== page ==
Darn kids, always flouting regulations, that's what's wrong with young people today . . .
But, you say, "the county apologized, and no real harm done, right?" (except for fixing permanently in that girl's mind a terrifying first impression of government - oh, wait, that's not harm, sorry). Yes, this was a mere county government worker just acting "by the book." It was easily cleared up by Jeff Cogen, chairman of the Multnomah County Board of Commissioners.
(By the way, when you need a board to manage all your commissioners, doesn't that tell you something?)
But this was one smallish county in a meduim sized metro area in a smallish state. Very few levels between the health department employee and Mr. Cogen. Imagine the same quick corrective action happening in LA county, or New York City . . . yeah, I can't either.
County regulations are simple when compared with State regulations, and nothing compared to the massive and ever-expanding river of regulations continually spewing from Federal agencies.
The photo above is of titles 12 to 26 out of 50 titles of the Code of Federal Regulations. Yes, that's only about one fourth of the Federal Regulations out there - and this is before agencies start creating regulations for "Health Care Reform." (the bill itself was 2000 pages, but it left most of the rule-making to Federal agencies. 2000 pages? That's nothing compared to the regulations that will come out of it - wait and see).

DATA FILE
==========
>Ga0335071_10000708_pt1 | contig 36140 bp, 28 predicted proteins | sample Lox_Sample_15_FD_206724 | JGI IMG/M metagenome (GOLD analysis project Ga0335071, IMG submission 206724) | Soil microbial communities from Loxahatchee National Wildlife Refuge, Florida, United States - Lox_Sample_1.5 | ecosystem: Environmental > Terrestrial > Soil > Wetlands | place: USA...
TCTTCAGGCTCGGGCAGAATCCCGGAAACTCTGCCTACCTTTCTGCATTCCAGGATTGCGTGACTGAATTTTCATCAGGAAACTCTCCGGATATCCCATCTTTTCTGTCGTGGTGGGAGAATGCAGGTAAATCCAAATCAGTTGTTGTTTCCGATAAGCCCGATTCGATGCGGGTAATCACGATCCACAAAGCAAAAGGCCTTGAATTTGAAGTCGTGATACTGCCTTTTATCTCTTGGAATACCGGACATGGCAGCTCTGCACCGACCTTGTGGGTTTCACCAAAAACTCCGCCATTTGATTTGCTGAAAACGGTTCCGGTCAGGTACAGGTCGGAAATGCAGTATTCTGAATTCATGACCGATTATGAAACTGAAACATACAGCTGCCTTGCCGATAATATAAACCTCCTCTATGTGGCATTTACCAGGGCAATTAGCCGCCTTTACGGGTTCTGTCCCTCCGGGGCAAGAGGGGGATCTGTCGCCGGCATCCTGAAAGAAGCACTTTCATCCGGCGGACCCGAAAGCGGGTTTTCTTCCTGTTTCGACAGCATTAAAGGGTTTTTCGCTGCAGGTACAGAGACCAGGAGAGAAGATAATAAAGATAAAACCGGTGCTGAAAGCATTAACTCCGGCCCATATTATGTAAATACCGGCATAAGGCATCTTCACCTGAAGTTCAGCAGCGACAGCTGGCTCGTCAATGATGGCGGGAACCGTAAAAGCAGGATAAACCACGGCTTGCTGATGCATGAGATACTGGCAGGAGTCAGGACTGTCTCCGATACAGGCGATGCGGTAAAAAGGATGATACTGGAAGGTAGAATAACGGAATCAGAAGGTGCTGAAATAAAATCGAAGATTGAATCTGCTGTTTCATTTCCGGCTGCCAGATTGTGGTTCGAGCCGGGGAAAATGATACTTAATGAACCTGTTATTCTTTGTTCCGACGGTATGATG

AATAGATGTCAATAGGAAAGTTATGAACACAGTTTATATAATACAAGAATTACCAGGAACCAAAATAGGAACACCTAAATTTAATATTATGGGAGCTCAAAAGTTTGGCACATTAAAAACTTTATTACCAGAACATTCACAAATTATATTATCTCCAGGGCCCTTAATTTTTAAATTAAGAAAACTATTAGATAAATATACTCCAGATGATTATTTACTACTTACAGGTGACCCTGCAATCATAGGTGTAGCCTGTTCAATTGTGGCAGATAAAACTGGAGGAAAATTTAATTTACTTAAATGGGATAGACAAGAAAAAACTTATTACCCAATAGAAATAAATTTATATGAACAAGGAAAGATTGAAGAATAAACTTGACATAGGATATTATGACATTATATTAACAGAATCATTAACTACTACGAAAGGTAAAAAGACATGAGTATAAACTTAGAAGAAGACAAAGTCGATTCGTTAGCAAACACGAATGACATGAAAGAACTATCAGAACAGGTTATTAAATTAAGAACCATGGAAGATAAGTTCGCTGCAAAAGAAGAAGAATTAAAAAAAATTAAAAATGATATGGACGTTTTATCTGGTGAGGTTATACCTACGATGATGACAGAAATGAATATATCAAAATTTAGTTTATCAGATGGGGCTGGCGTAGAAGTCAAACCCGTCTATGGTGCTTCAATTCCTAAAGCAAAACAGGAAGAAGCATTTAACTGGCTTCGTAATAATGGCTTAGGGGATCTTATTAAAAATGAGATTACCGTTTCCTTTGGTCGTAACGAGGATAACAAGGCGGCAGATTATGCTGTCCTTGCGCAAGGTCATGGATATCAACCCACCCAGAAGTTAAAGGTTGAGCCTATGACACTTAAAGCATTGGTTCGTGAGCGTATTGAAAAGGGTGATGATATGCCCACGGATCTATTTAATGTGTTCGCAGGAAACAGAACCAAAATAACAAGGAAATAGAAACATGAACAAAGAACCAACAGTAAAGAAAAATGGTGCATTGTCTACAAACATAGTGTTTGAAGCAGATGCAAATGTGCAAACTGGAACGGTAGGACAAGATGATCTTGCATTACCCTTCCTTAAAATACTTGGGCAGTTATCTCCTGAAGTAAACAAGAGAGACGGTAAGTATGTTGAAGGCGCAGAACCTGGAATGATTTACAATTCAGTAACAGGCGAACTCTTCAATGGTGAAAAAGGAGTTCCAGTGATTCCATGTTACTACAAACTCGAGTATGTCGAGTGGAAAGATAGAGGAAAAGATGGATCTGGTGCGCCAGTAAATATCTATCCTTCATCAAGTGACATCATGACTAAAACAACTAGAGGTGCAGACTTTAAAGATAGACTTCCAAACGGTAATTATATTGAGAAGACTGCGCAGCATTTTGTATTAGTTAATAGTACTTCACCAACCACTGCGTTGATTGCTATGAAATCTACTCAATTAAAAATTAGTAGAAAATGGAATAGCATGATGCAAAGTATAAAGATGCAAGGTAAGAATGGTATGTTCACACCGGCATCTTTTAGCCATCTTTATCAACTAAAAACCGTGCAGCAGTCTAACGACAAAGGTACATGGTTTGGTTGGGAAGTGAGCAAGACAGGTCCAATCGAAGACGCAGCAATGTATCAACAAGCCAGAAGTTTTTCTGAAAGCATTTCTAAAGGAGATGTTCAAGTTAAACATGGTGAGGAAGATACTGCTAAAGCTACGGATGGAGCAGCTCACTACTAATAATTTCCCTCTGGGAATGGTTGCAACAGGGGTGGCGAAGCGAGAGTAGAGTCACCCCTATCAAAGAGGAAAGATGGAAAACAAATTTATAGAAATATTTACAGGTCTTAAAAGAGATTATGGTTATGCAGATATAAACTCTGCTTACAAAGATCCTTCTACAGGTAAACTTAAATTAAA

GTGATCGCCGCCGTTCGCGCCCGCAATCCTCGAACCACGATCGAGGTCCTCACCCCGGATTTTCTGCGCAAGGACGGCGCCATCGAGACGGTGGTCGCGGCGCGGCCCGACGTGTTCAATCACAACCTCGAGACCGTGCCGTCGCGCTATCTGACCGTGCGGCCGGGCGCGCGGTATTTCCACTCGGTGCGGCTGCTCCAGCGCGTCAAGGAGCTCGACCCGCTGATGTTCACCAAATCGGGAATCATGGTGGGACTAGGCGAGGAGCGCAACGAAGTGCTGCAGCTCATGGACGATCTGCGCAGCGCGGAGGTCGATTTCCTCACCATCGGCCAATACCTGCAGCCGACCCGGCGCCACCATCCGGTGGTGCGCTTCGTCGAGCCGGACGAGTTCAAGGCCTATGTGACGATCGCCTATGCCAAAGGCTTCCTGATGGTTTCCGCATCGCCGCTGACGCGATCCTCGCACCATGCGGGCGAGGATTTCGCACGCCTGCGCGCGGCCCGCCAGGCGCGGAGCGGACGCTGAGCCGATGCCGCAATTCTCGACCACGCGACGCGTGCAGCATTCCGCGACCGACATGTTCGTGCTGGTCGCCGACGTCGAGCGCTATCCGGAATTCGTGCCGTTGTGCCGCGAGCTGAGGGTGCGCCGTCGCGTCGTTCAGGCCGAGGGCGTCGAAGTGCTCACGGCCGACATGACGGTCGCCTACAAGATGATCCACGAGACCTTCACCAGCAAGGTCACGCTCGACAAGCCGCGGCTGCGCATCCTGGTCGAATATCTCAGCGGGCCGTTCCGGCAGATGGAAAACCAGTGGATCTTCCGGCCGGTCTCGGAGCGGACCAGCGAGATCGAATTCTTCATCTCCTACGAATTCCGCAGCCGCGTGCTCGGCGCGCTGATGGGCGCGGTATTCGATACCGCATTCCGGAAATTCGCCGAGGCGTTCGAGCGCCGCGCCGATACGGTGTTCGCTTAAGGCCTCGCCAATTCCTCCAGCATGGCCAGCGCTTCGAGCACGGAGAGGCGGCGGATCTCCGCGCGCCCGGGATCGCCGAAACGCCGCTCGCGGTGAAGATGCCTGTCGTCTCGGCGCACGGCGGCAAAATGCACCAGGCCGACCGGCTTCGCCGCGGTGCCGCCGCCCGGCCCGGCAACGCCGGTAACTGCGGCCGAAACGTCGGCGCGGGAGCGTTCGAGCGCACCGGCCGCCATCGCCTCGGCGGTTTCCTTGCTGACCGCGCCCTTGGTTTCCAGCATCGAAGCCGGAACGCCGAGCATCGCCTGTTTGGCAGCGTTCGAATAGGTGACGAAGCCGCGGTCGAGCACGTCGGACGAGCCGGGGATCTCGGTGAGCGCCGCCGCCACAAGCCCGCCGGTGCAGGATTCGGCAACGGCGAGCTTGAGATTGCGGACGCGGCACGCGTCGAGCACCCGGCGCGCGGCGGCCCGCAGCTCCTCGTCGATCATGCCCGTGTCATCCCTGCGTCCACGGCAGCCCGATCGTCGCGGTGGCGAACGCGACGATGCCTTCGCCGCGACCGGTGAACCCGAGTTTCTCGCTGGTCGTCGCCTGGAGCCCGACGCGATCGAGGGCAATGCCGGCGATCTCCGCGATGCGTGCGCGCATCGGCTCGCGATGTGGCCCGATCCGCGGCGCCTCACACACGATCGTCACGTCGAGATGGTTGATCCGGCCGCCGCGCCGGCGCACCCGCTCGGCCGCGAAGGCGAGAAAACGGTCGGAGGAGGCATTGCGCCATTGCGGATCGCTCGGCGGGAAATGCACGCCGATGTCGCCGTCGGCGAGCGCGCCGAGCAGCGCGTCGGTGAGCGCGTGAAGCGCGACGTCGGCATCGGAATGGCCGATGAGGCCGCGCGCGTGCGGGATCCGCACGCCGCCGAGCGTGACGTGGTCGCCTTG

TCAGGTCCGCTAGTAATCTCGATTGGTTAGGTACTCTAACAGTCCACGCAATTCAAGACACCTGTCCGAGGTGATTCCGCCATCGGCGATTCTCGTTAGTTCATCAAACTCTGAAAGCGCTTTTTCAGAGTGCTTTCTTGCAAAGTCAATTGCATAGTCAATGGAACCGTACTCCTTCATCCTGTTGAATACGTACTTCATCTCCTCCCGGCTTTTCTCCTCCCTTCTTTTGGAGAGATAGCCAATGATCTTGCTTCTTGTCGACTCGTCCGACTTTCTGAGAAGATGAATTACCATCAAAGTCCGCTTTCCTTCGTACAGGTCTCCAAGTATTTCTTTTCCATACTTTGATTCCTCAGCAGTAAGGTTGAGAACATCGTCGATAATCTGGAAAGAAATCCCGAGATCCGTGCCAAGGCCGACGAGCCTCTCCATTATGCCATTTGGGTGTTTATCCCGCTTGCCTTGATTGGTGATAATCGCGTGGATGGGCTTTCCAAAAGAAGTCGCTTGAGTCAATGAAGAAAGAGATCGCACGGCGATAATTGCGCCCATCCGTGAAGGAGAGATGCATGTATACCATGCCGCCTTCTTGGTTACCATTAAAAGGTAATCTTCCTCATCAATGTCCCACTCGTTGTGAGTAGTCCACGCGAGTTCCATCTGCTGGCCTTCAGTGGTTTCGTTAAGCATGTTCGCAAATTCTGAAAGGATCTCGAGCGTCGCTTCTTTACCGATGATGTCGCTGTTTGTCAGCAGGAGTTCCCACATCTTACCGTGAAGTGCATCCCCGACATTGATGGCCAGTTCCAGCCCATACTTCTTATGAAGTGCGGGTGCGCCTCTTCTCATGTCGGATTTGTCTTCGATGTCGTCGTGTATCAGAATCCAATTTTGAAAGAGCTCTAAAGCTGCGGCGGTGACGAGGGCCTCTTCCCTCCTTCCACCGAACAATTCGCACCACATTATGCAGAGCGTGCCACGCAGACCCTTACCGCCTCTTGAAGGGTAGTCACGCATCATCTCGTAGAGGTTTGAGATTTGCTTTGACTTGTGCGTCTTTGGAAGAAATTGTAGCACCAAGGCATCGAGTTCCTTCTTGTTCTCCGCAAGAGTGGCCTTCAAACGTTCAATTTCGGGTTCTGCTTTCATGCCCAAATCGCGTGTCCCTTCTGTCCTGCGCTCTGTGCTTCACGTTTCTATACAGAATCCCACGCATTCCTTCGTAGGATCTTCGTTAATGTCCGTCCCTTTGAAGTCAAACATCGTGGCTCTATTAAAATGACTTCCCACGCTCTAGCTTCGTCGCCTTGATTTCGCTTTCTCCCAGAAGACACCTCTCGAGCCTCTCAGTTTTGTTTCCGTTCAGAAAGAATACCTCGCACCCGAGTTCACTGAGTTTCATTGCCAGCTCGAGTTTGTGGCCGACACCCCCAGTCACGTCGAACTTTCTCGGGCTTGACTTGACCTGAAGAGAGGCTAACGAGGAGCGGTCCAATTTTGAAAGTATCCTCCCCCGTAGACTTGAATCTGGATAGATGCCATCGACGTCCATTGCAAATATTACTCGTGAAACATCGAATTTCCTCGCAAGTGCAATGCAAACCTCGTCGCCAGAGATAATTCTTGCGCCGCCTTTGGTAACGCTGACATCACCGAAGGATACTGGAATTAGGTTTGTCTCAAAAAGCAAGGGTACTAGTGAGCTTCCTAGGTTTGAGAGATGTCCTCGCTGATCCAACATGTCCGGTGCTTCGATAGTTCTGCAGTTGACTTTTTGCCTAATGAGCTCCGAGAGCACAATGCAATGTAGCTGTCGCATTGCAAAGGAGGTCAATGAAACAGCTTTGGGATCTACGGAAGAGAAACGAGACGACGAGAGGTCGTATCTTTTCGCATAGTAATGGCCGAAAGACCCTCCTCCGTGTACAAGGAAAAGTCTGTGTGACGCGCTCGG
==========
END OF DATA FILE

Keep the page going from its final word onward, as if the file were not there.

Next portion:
This site gives some scope to the problem:
According to the Office of the Federal Register, in 1998, the Code of Federal Regulations (CFR), the official listing of all regulations in effect, contained a total of 134,723 pages in 201 volumes that claimed 19 feet of shelf space. [Note: 10% or 13,458 pages are IRS regulations alone]. In 1970, the CFR totaled only 54,834 pages.The General Accountability Office (GAO) reports that in the four fiscal years from 1996 to 1999, a total of 15,286 new federal regulations went into effect. Of these, 222 were classified as "major" rules, each one having an annual effect on the economy of at least $100 million.
134,723 pages?!?! A person could literally be crushed by the weight of Federal regulations, ha ha . . . . sorry bad joke. But seriously, if you could read 1 page a minute, 24 hours a day, you'd finish reading it in a little over 93 days.
There are entire paid publications dedicated entirely to informing industry attorneys that a single Federal agency is going to change regulations. There are currently about 14,800 notices, rules, or proposed rules open for comment on regulations.gov. According to that site, "On average, federal agencies and departments issue nearly 8,000 regulations per year." (Double what they issued in 1996 - 1999).
But why fear the government? Those 134,723 pages of regulations (plus 8000 new regulations per year) plus all the state and local regulations would never affect the average person, would they?
Lets ask the little girl from Oregon . . .